On 26 October, guest Grace Blakeley schooled a room full of establishment stalwarts on the BBC’s This Week. By the end of Blakeley’s economics lesson, presenter Andrew Neil was quiet as a mouse.
Blakeley, a research fellow at The Progressive Policy Think Tank, cut through Conservative Michael Portillo, who was talking about “living within our means”:
Portillo completely out of his depth. pic.twitter.com/F45UJmy1eC
— Aaron Bastani (@AaronBastani) October 25, 2018
I think Michael’s actually hit on a point there which is that austerity doesn’t work. It’s counterproductive. And this is why we’re seeing the fact that the deficit hasn’t been eliminated. It was supposed to be eliminated in 2015… then it was 2018. And we’re still here having the same questions over and over again. And it’s because we’ve taken money out of the productive base of the economy. It would be like a business saying – a bar – ‘I’m going through hard times so I’m selling all my bar stools, I’m going to close an extra day a week and… I’m going to stop selling the more expensive beer. And ultimately… that reduces your revenues and then the business fails even more… And that’s what we’ve seen with austerity to begin with.
The economy currently only works for people who live off wealth
Neil also asked Blakeley:
What would the end of austerity look like under Labour?
She responded by pointing out that Labour’s platform is fundamentally transformative:
"The Labour Manifesto was about changing the structure of the economy so that it works for people that live off work rather than those that live of wealth" Spot on from @graceblakeley on @bbcthisweek pic.twitter.com/0DcTXWCB36
— Michael Walker (@michaeljswalker) October 25, 2018
Investment spending is different
What in your view should be the fiscal constraint on Labour?
And Blakeley took apart the premise of the question:
A really severe problem we’ve got since Osborne has been that he’s lumped investment spending in with current spending. And investment spending… on any measure generally has a multiplier of larger than one so when you spend a little bit you get that amount or a little bit more in returns down the line. You build a road; businesses accumulate around that road, they pay taxes.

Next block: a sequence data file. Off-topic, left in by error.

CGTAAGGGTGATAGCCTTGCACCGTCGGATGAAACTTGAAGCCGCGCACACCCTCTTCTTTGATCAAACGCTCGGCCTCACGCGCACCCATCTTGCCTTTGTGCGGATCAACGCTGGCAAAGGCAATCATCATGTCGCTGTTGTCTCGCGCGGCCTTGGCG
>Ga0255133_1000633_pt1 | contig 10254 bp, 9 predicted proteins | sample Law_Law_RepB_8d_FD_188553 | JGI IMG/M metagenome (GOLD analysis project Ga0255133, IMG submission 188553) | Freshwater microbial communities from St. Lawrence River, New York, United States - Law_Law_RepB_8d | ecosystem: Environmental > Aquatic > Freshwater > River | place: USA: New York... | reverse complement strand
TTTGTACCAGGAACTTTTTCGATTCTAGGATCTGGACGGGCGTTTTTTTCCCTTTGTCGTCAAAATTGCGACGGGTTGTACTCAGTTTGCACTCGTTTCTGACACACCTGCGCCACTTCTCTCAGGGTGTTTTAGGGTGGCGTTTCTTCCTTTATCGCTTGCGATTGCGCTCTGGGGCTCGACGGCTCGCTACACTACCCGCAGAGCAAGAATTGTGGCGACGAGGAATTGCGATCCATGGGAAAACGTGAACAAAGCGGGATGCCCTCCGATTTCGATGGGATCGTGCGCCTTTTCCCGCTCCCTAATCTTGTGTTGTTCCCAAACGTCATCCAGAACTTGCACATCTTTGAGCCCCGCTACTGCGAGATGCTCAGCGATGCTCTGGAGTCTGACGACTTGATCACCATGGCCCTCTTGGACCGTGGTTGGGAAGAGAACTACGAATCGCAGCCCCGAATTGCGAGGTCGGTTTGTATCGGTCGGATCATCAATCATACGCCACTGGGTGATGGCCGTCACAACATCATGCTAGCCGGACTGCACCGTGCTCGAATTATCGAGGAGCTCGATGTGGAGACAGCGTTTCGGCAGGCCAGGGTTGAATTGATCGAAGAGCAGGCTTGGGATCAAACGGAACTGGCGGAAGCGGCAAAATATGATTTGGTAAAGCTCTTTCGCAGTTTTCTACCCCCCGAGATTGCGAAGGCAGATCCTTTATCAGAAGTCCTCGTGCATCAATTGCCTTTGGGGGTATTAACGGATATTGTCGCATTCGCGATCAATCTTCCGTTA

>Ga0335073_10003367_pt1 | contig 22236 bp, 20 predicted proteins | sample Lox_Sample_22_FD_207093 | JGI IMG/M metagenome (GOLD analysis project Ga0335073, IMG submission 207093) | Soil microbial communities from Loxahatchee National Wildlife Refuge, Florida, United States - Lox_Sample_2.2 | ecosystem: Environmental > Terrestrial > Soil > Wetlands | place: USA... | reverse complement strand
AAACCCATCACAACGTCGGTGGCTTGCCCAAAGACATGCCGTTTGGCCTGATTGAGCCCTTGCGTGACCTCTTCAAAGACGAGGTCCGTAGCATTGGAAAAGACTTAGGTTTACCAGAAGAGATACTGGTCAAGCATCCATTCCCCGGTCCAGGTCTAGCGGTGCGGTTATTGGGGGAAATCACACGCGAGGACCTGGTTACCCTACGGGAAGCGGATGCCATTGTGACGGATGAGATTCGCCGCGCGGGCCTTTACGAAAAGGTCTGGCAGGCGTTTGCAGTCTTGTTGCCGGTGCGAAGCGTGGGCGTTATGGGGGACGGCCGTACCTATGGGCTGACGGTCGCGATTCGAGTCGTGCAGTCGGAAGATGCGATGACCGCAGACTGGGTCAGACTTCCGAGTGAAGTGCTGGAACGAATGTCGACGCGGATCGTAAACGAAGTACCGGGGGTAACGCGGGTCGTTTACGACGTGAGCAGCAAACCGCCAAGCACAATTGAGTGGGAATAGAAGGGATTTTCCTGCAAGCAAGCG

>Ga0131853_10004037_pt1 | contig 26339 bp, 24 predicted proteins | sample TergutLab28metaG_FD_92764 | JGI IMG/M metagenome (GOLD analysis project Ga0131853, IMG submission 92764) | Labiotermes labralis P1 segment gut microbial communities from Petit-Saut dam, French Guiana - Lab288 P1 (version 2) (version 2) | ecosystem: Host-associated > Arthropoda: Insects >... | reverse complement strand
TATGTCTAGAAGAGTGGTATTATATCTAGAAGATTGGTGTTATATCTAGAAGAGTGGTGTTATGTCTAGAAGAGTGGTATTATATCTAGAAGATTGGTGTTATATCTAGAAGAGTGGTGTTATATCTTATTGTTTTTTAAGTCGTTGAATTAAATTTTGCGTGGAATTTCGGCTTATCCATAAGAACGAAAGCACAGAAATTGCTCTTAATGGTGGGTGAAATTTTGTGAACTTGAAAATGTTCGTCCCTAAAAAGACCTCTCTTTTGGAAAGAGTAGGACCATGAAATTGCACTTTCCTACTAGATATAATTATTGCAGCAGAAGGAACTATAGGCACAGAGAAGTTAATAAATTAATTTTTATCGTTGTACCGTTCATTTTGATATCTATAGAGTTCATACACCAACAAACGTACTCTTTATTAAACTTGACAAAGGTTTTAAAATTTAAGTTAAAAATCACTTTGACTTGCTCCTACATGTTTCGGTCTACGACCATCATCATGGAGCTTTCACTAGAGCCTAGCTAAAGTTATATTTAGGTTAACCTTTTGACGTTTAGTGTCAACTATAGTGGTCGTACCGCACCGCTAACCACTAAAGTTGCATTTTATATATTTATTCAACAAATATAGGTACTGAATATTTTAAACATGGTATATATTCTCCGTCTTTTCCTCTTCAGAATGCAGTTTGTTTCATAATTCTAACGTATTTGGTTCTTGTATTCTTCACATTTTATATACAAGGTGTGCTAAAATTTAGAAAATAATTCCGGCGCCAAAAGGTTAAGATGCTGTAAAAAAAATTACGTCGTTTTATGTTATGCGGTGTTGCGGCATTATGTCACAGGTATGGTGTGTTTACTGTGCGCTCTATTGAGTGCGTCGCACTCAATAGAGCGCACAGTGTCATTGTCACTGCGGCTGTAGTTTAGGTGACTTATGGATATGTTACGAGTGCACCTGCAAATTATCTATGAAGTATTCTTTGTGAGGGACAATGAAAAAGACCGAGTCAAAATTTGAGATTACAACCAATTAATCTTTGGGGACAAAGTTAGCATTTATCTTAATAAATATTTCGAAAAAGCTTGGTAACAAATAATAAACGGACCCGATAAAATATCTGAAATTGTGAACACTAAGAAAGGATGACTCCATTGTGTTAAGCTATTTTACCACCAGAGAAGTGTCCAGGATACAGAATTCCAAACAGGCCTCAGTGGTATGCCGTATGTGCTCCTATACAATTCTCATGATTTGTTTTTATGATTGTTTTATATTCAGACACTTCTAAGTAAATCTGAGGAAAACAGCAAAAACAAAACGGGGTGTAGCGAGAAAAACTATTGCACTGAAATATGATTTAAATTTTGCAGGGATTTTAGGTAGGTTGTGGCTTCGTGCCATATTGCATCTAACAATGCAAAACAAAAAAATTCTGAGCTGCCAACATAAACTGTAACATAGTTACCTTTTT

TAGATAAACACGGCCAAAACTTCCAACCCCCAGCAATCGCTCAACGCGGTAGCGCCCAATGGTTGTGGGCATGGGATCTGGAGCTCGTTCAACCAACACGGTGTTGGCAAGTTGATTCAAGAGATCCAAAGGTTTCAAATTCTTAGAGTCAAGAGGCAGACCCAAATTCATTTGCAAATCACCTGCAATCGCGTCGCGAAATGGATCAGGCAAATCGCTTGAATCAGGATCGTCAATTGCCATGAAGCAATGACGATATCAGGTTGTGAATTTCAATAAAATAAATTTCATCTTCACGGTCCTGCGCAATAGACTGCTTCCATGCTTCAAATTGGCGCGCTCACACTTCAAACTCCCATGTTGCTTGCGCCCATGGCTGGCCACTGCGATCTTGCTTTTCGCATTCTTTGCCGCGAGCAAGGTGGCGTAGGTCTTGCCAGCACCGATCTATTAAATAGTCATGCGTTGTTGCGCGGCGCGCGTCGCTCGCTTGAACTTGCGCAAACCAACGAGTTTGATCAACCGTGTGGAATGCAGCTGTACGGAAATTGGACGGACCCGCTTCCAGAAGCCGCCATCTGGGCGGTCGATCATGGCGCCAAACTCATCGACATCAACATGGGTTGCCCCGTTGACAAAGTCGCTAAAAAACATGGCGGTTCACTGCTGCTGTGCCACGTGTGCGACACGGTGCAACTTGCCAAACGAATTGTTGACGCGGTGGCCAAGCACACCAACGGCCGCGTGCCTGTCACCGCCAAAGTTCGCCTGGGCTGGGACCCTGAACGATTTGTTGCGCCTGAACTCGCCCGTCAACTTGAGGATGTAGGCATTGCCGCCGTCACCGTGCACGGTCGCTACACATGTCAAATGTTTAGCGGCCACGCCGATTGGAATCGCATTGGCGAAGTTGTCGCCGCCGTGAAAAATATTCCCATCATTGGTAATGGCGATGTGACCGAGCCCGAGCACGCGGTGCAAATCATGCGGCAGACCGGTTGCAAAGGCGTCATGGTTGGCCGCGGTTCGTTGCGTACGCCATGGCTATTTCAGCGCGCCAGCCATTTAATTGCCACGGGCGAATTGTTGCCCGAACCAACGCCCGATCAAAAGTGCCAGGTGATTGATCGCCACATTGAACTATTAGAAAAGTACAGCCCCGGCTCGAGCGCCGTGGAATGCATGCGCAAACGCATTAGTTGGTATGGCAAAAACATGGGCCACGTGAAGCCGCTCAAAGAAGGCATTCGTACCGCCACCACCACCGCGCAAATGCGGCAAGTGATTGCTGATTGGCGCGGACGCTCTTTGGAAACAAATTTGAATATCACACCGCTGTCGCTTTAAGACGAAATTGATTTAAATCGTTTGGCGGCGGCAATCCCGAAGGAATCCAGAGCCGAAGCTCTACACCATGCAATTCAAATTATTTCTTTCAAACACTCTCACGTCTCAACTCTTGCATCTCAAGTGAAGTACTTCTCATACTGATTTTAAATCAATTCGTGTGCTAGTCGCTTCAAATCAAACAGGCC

Governments actually calculate ‘fiscal multiplication’ when they spend to invest. And, however it sounds, it’s not complicated. All it means is the money that is returned into the economy for every £1 of investment. So a fiscal multiplier of three would return £3 for every £1 spent.
The thing is, many people in the mainstream media, the Labour right and the Conservative establishment appear to have either studied flawed economics or ignored fiscal multiplication in order to justify austerity and privatisation, which transfer money from ordinary people to the already-rich. So it seems like a fresh idea on shows like This Week.
When Neil pressed her again on what should be the financial constraint on borrowing to invest, Blakeley responded:
You shouldn’t really need one as long as you’re doing that sensibly.
Well, there are obviously limits but those limits are quite big. Look at the amount that China’s borrowed… the entire expansion of the Chinese economy basically since the crash has been driven by its own government investment… that’s shown the amount of space governments can create – by borrowing – to build things that we need.
To be frank, Blakeley absolutely killed it. Neil, Portillo and Alan Johnson all looked out of their depth.
Austerity is a con, let’s end it ASAP.
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